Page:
I have been playing around with simple Monte Carlo modelling systems for a while. I started doing this because I realised that if I was to design games for teaching I needed to have some idea of how long it would take the games to play! I’d built some simple VBA macros in Excel before I had come across a description of the Monte Carlo method, but having the ‘proper name’ for the concept allowed me to access other resources and ideas. It still took me a while to get past the jargon and into a sensible (if simplistic) understanding. I’m just at the beginning of my understanding of Monte Carlo methods, but it seems that Excel appears to have the sort of simple Monte Carlo modelling functionality that suit my simple purposes.
One of my ideas was to use the Snake and Ladders game as a simple activity for project management. I used the game in a teaching session about three years ago, but it didn’t work very well: I didn’t have a suitable (large sized) gaming board or a proper understanding of how the game dynamics would work. It felt very ‘experimental’ and I’m not sure how much the 4 or 5 delegates got from the activity. However, having now modeled the game via the Monte Carlo method I now have the option of teaching both Monte Carlo modelling and project management.
What is the Monte Carlo method?
In science we like to build mathematical models (I’ve written about this a few times before, for example in the case of viruses.) These maths models allow us to predict certain outcomes. One example might be Newton’s equations of motion: if you were to drop a ball off the cliff, Newton’s equations would allows you to work out what the speed of the ball would be and how far it had travelled at any point in time (assuming that air resistance could be ignored). In this case there’s only one answer to the equation: if you throw one ball off a cliff and 5 seconds later it’s travelling at 50 m/s, when you throw a second ball of the cliff after 5 seconds it too will be travelling at 50 m/s. Using these kind of equations allows us to solve problems analytically.
However, there are many processes that are far more complicated than gravity that need to be solved ‘numerically’. Snakes and Ladders is a nice example: if you start as player one, 5 moves later you may be on square 15, if you start as player two, 5 moves latter you may only be on square 9. (Completely different from throwing two balls off a cliff!) A simple set of equations cannot help you predict what square you will get to by which move, and even if equations could be found, they would need to give you a ‘range of possible squares’ you could be on after a certain number of moves. (<Afterthought> It may well be that Markov matrices may give a series of potential solutions.</Afterthought>)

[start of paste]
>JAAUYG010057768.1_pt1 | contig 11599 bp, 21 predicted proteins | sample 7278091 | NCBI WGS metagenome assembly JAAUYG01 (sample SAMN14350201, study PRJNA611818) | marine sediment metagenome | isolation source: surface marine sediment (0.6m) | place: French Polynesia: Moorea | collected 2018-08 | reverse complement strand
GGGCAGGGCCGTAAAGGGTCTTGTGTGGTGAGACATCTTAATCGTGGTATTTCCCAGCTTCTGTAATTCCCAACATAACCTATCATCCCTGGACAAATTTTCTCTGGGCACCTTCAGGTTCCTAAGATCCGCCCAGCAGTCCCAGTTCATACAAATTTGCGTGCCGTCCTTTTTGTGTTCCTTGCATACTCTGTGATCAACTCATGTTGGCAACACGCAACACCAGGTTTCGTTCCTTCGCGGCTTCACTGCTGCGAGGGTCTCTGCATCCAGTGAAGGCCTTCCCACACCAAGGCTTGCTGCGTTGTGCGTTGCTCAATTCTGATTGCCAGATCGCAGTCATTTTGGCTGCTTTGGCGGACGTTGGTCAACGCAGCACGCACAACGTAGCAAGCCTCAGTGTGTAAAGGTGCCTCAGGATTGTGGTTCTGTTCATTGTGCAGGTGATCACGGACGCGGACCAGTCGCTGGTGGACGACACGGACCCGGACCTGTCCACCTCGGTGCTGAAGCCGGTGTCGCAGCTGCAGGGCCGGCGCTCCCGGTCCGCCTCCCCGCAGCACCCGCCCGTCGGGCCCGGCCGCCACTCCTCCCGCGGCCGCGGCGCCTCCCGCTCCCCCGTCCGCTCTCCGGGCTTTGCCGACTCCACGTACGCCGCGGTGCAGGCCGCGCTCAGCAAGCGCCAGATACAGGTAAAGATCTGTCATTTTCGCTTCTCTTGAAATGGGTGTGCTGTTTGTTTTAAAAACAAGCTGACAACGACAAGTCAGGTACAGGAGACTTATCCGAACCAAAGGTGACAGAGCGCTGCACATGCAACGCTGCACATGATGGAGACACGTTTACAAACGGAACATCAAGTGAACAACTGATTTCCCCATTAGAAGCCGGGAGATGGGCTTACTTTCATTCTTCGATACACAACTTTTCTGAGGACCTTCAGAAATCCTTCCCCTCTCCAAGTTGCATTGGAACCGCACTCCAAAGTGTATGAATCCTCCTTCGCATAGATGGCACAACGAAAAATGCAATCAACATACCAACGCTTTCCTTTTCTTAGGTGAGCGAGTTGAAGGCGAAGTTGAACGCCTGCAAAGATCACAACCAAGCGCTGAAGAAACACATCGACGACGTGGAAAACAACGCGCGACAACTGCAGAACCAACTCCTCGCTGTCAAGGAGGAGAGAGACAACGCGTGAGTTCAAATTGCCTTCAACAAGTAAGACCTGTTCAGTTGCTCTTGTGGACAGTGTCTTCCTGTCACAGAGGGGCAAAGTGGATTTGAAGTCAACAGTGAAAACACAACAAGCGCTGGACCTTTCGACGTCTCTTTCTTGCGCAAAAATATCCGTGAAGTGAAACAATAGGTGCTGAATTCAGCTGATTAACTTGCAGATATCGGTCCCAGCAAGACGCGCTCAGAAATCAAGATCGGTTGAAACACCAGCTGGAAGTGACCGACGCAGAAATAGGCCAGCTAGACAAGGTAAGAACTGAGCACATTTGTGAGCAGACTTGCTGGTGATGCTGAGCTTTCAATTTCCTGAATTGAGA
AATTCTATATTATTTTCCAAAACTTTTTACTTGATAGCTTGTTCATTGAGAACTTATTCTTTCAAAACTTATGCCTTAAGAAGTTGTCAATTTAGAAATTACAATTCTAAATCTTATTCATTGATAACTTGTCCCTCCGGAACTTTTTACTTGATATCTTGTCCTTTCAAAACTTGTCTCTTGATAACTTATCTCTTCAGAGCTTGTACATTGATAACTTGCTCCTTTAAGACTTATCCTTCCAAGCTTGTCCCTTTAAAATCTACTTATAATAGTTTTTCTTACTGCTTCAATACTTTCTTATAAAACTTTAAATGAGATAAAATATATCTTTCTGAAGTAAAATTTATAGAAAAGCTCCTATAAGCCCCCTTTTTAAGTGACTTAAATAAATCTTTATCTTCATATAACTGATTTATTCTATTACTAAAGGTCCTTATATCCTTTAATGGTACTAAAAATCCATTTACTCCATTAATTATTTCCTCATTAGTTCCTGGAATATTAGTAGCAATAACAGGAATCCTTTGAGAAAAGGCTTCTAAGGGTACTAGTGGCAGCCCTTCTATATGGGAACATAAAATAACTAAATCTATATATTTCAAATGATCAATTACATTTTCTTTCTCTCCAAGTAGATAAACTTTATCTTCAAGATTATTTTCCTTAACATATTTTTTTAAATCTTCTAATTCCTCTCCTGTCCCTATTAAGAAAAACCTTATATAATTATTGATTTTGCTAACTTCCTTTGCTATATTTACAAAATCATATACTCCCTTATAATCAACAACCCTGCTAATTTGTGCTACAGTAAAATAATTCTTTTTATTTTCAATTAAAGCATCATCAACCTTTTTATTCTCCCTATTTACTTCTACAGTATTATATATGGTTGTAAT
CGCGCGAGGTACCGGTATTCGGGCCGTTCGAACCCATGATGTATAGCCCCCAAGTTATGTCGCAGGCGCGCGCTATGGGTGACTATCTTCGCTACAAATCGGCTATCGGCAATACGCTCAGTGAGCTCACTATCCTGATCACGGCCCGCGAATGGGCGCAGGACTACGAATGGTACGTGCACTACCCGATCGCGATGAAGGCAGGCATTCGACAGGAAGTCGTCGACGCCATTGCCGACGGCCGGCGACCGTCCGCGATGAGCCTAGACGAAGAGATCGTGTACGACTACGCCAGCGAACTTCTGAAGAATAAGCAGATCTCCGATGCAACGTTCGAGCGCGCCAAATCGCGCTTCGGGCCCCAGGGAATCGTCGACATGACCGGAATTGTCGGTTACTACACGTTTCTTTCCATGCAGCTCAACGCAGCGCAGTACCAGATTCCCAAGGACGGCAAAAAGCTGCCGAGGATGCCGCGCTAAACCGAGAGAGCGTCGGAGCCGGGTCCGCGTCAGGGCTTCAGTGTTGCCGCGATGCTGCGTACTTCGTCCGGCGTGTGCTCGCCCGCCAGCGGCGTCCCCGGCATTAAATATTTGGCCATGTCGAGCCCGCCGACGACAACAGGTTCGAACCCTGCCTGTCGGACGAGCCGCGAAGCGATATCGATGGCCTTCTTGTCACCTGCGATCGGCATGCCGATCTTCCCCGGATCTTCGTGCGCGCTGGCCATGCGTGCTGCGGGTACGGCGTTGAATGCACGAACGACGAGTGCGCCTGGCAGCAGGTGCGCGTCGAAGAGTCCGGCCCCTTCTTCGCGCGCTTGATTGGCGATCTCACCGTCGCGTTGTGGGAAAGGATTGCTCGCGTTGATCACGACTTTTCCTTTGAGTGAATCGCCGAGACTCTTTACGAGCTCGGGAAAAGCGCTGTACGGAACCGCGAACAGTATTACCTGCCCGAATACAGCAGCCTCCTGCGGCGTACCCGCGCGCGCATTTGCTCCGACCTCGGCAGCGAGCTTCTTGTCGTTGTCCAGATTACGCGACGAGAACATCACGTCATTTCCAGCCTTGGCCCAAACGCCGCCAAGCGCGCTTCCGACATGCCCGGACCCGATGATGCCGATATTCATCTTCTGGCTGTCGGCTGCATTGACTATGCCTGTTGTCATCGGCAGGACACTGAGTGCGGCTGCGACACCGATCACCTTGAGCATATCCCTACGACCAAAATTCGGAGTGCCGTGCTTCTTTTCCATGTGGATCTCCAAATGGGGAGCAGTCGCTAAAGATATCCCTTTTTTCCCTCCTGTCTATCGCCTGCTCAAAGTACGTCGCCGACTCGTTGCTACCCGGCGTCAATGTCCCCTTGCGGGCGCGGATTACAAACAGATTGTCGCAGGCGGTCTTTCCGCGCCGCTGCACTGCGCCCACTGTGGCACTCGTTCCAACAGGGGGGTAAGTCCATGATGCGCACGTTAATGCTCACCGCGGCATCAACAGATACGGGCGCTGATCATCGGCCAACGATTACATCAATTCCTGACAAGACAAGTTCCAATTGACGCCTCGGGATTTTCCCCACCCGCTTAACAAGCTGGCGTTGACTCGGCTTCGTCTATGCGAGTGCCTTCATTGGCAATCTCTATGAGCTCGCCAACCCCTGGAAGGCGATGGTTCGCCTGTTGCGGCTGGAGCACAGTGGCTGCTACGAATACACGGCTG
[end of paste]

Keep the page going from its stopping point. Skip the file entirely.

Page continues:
In the mid-1940’s the scientists at Los Alamos (where the first atomic bombs were developed) ran into problems when trying to understand the way neutrons pass through different materials. In nuclear reactions it’s the neutrons that start and propagate the famous ‘chain reaction’ and miscalculating how neutrons interact with matter caused some near misses (called critically accidents) and fatalities (for example the so-called Demon Core) in the early days on atomic research. Some of the world’s most clever scientists struggled to develop math equations that would allow them to ‘analytically’ model how neutrons would behave. While convalesing from an illness, one of the Los Alamos’ scientists, Stanislaw Ulam, wondered what proportion of random Solitare decks could be completely solved (that’s the deck stacked again in the right order) and realised that if writing a computer program to randomly deal Solitare decks could solve that problem, the same solution could also be applied to the neutron diffusion problem. Computers were in there infancy and Ulam’s friend and colleague John von Neumann – who had developed the early computers – was able to write the Monte Carlo program. The name Monte Carlo was given to the new technique as a codeword because Los Alamos was a secret, military lab.